The second downside to waiting for New Orleans is that whoever is picked at No. 4 won’t be able to join his new team for a month and certainly won’t play Summer League. That guy will sign his contract with the Lakers but will have to work out separately for a while until officially joining up with the Pelicans (or a third team, should New Orleans find a new home for that pick).

The positive side of waiting for New Orleans is that they can restructure the trade over the course of the next six weeks or so, if they can find a third party interested in some of their newly-acquired pieces. Throughout negotiations, the Pelicans were looking to include a third team in the trade in order to essentially flip No. 4 for a player already under contract who can help them win in the immediate future. Although they’ve agreed to this trade with the Lakers, if they end up finding a taker for that pick, the three teams can get together and figure out how to make it work with nothing extra having to come from Los Angeles to do so. That gets complicated quickly, as the No. 4 pick will have a salary value at that point and thus will need to either be matched or taken into cap space or a trade exception, but it’s a possibility.

The talks surrounding No. 4 should ramp up very quickly in the next few days, as the pick itself becomes less valuable as soon as it’s converted into a particular player during Thursday’s draft. Should New Orleans want to get maximum value in a trade involving that pick, it’ll likely have to happen this week, so the receiving team can have the freedom to choose whomever they want on Thursday.

Davis will get his full bonus no matter what, as the salary being sent out by the Lakers satisfies the trade rules whether he waives it or not. That bonus will be paid out by New Orleans but won’t affect their books at all, as he’ll immediately move over to the Lakers’ cap sheet upon completion of the trade, which is what triggers the bonus. That bonus pays out 15 percent of the remaining value of Davis’s contract, minus any years covered by an option, which essentially amounts to 15 percent of his 2019-20 salary. That extra $4.1 million puts his cap hit at $31.2 million for the upcoming season.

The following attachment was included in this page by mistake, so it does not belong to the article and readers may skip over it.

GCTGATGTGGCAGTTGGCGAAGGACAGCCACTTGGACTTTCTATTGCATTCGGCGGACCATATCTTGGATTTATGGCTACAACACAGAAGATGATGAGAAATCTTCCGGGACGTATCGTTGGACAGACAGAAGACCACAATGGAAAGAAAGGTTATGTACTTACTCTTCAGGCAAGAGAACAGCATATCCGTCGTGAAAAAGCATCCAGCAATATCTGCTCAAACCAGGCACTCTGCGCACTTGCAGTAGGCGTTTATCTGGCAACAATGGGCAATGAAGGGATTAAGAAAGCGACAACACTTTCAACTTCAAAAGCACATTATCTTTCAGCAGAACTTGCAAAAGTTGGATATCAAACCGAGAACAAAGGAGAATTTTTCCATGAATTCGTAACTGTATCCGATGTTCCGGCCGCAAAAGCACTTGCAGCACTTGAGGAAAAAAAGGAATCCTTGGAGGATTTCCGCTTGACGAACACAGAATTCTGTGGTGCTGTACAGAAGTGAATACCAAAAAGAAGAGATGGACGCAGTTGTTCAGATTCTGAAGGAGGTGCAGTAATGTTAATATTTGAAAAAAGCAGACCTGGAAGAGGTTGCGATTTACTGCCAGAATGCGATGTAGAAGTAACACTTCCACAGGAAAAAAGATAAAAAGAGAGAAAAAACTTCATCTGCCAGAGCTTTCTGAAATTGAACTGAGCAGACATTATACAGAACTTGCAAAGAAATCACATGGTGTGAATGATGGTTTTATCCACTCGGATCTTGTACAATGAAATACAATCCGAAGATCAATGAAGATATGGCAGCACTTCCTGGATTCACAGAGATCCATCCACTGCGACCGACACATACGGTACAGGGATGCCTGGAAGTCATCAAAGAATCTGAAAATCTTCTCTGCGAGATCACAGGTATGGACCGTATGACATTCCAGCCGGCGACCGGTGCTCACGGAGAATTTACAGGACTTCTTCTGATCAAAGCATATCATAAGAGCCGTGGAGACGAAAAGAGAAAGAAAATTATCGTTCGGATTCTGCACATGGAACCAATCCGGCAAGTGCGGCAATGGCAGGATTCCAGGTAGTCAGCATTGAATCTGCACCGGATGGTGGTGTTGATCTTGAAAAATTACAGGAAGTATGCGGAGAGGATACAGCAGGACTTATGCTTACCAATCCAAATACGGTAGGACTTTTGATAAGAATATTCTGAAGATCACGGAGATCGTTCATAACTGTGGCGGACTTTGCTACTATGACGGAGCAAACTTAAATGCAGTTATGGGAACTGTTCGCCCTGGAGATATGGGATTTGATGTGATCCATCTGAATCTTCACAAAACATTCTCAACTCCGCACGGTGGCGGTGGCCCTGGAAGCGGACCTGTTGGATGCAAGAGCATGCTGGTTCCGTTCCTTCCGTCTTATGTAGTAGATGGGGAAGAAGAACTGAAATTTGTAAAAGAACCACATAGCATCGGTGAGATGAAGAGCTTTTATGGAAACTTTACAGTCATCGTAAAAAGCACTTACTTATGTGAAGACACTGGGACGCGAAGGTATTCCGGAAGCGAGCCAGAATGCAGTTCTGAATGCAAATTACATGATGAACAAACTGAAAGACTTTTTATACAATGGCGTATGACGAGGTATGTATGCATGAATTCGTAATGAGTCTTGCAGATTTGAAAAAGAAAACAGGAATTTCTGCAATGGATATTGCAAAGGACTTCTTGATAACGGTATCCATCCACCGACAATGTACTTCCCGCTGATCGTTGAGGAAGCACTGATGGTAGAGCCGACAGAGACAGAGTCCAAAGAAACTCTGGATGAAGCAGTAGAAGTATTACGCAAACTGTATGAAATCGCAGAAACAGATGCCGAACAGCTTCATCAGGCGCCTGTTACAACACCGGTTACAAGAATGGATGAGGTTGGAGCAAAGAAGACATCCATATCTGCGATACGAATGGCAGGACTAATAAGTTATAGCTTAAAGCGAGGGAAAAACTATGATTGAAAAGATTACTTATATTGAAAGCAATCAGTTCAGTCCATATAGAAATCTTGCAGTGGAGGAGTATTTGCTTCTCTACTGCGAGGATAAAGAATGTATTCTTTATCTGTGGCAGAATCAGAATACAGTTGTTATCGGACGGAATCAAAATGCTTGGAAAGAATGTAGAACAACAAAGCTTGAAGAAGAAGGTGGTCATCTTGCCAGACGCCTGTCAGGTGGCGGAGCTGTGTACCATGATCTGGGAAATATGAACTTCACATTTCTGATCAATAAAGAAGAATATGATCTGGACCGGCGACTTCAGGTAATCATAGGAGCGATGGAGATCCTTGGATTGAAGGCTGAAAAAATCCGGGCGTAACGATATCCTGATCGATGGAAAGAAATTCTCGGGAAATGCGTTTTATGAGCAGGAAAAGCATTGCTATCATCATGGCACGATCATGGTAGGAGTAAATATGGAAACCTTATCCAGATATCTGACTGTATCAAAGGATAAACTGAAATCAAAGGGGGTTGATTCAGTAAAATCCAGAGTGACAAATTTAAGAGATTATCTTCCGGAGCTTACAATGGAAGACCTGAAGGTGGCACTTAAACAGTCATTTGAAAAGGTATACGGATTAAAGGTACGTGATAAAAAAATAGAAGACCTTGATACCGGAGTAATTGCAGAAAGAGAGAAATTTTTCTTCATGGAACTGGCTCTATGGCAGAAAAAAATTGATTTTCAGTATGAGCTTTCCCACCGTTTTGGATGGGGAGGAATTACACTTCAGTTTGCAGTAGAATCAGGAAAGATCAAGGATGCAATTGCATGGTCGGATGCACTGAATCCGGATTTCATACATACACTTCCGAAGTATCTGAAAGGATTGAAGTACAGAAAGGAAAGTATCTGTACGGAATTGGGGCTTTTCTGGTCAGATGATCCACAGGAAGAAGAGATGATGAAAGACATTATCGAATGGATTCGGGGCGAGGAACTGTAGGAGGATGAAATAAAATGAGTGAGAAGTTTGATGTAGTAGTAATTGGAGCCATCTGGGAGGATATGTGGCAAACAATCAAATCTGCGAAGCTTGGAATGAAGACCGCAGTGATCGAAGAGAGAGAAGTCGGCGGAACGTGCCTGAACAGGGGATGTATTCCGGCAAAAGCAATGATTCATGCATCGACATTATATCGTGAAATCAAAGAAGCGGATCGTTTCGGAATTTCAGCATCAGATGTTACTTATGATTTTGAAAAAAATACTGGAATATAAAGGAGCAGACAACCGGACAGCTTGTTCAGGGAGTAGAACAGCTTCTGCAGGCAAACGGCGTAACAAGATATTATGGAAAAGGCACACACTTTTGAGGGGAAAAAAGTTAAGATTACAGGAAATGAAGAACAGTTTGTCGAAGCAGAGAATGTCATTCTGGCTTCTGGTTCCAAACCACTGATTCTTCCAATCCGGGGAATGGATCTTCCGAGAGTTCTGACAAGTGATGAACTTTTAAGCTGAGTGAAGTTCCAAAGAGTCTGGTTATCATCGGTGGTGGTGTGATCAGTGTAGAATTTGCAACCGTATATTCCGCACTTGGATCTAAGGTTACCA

Assuming the two sides are going to wait the 30 days to ensure that the Lakers can use $32.5 million in cap space, the trade math works, but just barely – the four players (Ball, Ingram, No. 4, and Hart) the Lakers are sending out aggregate to $24.98 million in salary. Los Angeles can take back up to 125 percent (plus $100,000) of that number if they’re operating as an over-the-cap team, which adds up to $31.32 million. Davis’s new $31.16 million cap hit fits the bill precisely; if the Lakers had held back on sending Hart in the deal, the trade math wouldn’t have worked and Davis would have had to give up part of his trade bonus. [Editor’s note: the two sides will not wait, as referenced in the above update. Davis will be able to keep his full trade bonus and the Lakers will take him into cap space, so the normal salary matching rules will not apply to this trade. Those rules only apply to over-the-cap teams.]


Now that we’re more than a thousand words deep on the salary cap nuances of this trade, it’s time to get into the actual players and draft picks that are changing hands.

Davis is a true superstar and the best player (at the time of the trade) to be dealt in quite some time. The superstar trades of the last few years were all for players who were either well below Davis’s level (DeMarcus Cousins, Jimmy Butler, Paul George, Kyrie Irving) or were coming off a severe injury (Kawhi Leonard). Davis has none of the injury concerns Leonard had a year ago and is clearly at least a top-ten player in the league today, depending on how you rank the bottom half of the top ten, and gives the Lakers a one-two punch in James and Davis that rivals the Stephen Curry-Kevin Durant combination that has terrorized the league in Golden State over the past three years.